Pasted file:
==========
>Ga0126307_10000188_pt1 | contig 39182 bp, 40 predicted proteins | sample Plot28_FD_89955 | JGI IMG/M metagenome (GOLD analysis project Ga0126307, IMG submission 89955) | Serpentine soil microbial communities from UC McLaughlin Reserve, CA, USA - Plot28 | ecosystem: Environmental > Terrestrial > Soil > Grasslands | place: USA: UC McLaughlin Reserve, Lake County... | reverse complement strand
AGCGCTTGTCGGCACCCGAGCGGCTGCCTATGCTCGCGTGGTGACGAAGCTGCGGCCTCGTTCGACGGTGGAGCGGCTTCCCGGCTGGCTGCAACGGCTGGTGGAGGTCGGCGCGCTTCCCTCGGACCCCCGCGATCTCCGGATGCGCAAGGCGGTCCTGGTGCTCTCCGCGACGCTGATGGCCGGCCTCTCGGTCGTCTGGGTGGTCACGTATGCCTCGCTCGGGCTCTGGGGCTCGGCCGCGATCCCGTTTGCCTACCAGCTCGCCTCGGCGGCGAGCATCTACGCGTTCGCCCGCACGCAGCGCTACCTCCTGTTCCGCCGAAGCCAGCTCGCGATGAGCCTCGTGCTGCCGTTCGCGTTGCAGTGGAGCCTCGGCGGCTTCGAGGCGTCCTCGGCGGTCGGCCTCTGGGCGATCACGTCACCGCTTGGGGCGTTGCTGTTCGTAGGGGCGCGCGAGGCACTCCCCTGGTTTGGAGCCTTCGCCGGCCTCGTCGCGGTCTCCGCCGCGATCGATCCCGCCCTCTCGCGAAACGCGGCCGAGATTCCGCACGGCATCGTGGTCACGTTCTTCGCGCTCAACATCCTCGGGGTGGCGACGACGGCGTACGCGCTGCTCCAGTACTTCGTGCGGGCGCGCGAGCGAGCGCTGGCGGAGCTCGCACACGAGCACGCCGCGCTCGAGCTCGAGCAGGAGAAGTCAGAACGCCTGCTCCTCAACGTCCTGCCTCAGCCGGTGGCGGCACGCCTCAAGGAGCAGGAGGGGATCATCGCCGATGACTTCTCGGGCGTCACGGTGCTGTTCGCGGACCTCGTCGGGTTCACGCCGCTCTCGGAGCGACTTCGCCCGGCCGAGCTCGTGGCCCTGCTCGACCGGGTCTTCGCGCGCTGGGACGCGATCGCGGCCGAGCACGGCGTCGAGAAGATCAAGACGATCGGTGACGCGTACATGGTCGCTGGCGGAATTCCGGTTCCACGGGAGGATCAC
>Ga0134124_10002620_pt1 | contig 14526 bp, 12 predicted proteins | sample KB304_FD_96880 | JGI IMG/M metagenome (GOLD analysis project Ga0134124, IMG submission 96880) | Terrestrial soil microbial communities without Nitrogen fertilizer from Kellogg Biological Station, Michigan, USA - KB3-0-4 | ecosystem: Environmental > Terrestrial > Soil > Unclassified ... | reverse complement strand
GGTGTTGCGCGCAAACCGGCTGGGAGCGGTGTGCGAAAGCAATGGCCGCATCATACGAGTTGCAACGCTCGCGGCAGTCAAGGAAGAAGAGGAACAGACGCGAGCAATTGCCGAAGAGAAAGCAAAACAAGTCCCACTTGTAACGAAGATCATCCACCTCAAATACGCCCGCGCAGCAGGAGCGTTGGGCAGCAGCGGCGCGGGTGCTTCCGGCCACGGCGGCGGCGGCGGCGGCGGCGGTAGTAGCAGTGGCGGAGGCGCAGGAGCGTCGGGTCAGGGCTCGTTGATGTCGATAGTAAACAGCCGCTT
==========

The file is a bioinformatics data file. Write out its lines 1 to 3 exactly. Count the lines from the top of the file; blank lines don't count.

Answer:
>Ga0126307_10000188_pt1 | contig 39182 bp, 40 predicted proteins | sample Plot28_FD_89955 | JGI IMG/M metagenome (GOLD analysis project Ga0126307, IMG submission 89955) | Serpentine soil microbial communities from UC McLaughlin Reserve, CA, USA - Plot28 | ecosystem: Environmental > Terrestrial > Soil > Grasslands | place: USA: UC McLaughlin Reserve, Lake County... | reverse complement strand
AGCGCTTGTCGGCACCCGAGCGGCTGCCTATGCTCGCGTGGTGACGAAGCTGCGGCCTCGTTCGACGGTGGAGCGGCTTCCCGGCTGGCTGCAACGGCTGGTGGAGGTCGGCGCGCTTCCCTCGGACCCCCGCGATCTCCGGATGCGCAAGGCGGTCCTGGTGCTCTCCGCGACGCTGATGGCCGGCCTCTCGGTCGTCTGGGTGGTCACGTATGCCTCGCTCGGGCTCTGGGGCTCGGCCGCGATCCCGTTTGCCTACCAGCTCGCCTCGGCGGCGAGCATCTACGCGTTCGCCCGCACGCAGCGCTACCTCCTGTTCCGCCGAAGCCAGCTCGCGATGAGCCTCGTGCTGCCGTTCGCGTTGCAGTGGAGCCTCGGCGGCTTCGAGGCGTCCTCGGCGGTCGGCCTCTGGGCGATCACGTCACCGCTTGGGGCGTTGCTGTTCGTAGGGGCGCGCGAGGCACTCCCCTGGTTTGGAGCCTTCGCCGGCCTCGTCGCGGTCTCCGCCGCGATCGATCCCGCCCTCTCGCGAAACGCGGCCGAGATTCCGCACGGCATCGTGGTCACGTTCTTCGCGCTCAACATCCTCGGGGTGGCGACGACGGCGTACGCGCTGCTCCAGTACTTCGTGCGGGCGCGCGAGCGAGCGCTGGCGGAGCTCGCACACGAGCACGCCGCGCTCGAGCTCGAGCAGGAGAAGTCAGAACGCCTGCTCCTCAACGTCCTGCCTCAGCCGGTGGCGGCACGCCTCAAGGAGCAGGAGGGGATCATCGCCGATGACTTCTCGGGCGTCACGGTGCTGTTCGCGGACCTCGTCGGGTTCACGCCGCTCTCGGAGCGACTTCGCCCGGCCGAGCTCGTGGCCCTGCTCGACCGGGTCTTCGCGCGCTGGGACGCGATCGCGGCCGAGCACGGCGTCGAGAAGATCAAGACGATCGGTGACGCGTACATGGTCGCTGGCGGAATTCCGGTTCCACGGGAGGATCAC
>Ga0134124_10002620_pt1 | contig 14526 bp, 12 predicted proteins | sample KB304_FD_96880 | JGI IMG/M metagenome (GOLD analysis project Ga0134124, IMG submission 96880) | Terrestrial soil microbial communities without Nitrogen fertilizer from Kellogg Biological Station, Michigan, USA - KB3-0-4 | ecosystem: Environmental > Terrestrial > Soil > Unclassified ... | reverse complement strand